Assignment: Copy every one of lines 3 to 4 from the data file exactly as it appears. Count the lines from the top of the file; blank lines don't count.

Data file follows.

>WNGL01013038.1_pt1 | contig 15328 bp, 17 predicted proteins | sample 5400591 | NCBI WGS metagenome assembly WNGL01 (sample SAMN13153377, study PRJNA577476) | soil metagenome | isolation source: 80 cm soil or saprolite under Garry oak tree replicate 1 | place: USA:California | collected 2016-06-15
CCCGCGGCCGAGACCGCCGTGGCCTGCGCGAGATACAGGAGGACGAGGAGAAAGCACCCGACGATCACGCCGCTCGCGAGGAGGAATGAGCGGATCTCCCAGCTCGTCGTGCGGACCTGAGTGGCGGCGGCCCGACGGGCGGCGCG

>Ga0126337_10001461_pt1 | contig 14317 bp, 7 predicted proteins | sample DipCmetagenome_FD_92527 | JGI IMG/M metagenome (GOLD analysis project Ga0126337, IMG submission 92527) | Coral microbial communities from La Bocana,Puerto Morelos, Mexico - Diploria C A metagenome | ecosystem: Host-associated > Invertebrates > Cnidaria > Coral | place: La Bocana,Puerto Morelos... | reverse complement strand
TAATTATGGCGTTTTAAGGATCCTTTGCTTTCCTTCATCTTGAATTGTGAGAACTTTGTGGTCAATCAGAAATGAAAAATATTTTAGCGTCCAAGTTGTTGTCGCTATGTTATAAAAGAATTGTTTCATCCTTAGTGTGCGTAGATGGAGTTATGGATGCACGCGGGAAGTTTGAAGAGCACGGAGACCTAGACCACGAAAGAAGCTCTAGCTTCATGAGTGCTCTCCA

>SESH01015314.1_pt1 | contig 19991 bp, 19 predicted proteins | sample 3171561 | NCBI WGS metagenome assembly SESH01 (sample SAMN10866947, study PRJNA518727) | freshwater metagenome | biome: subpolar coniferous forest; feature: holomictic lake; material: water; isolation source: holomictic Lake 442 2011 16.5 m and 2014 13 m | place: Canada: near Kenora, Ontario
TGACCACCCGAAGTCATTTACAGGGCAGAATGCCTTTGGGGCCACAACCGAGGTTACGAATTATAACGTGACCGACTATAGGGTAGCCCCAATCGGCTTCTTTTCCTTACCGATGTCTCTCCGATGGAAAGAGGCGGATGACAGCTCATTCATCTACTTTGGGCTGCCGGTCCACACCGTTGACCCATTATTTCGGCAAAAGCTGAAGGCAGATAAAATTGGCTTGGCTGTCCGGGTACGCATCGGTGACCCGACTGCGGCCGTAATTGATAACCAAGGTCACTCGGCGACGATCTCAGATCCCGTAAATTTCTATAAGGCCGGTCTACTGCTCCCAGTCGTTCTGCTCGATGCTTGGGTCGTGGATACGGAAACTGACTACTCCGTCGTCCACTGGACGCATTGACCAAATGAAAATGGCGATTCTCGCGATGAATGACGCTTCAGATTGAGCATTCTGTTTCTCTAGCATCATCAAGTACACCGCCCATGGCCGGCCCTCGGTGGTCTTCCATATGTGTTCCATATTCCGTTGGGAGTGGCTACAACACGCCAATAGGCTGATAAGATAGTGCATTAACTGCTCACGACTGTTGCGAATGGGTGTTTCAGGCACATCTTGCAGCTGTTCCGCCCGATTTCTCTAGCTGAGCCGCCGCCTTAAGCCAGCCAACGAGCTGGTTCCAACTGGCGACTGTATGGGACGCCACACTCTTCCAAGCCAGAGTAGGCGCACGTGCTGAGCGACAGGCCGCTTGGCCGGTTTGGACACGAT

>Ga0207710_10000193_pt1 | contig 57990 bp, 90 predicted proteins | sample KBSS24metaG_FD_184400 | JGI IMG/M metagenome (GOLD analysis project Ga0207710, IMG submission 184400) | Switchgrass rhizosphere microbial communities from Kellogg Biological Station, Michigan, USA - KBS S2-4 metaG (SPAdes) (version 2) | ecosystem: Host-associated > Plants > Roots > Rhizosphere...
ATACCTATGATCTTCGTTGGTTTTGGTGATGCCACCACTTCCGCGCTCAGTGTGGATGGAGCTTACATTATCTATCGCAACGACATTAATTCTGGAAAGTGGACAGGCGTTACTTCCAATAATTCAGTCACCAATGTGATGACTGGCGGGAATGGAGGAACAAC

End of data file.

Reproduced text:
>Ga0126337_10001461_pt1 | contig 14317 bp, 7 predicted proteins | sample DipCmetagenome_FD_92527 | JGI IMG/M metagenome (GOLD analysis project Ga0126337, IMG submission 92527) | Coral microbial communities from La Bocana,Puerto Morelos, Mexico - Diploria C A metagenome | ecosystem: Host-associated > Invertebrates > Cnidaria > Coral | place: La Bocana,Puerto Morelos... | reverse complement strand
TAATTATGGCGTTTTAAGGATCCTTTGCTTTCCTTCATCTTGAATTGTGAGAACTTTGTGGTCAATCAGAAATGAAAAATATTTTAGCGTCCAAGTTGTTGTCGCTATGTTATAAAAGAATTGTTTCATCCTTAGTGTGCGTAGATGGAGTTATGGATGCACGCGGGAAGTTTGAAGAGCACGGAGACCTAGACCACGAAAGAAGCTCTAGCTTCATGAGTGCTCTCCA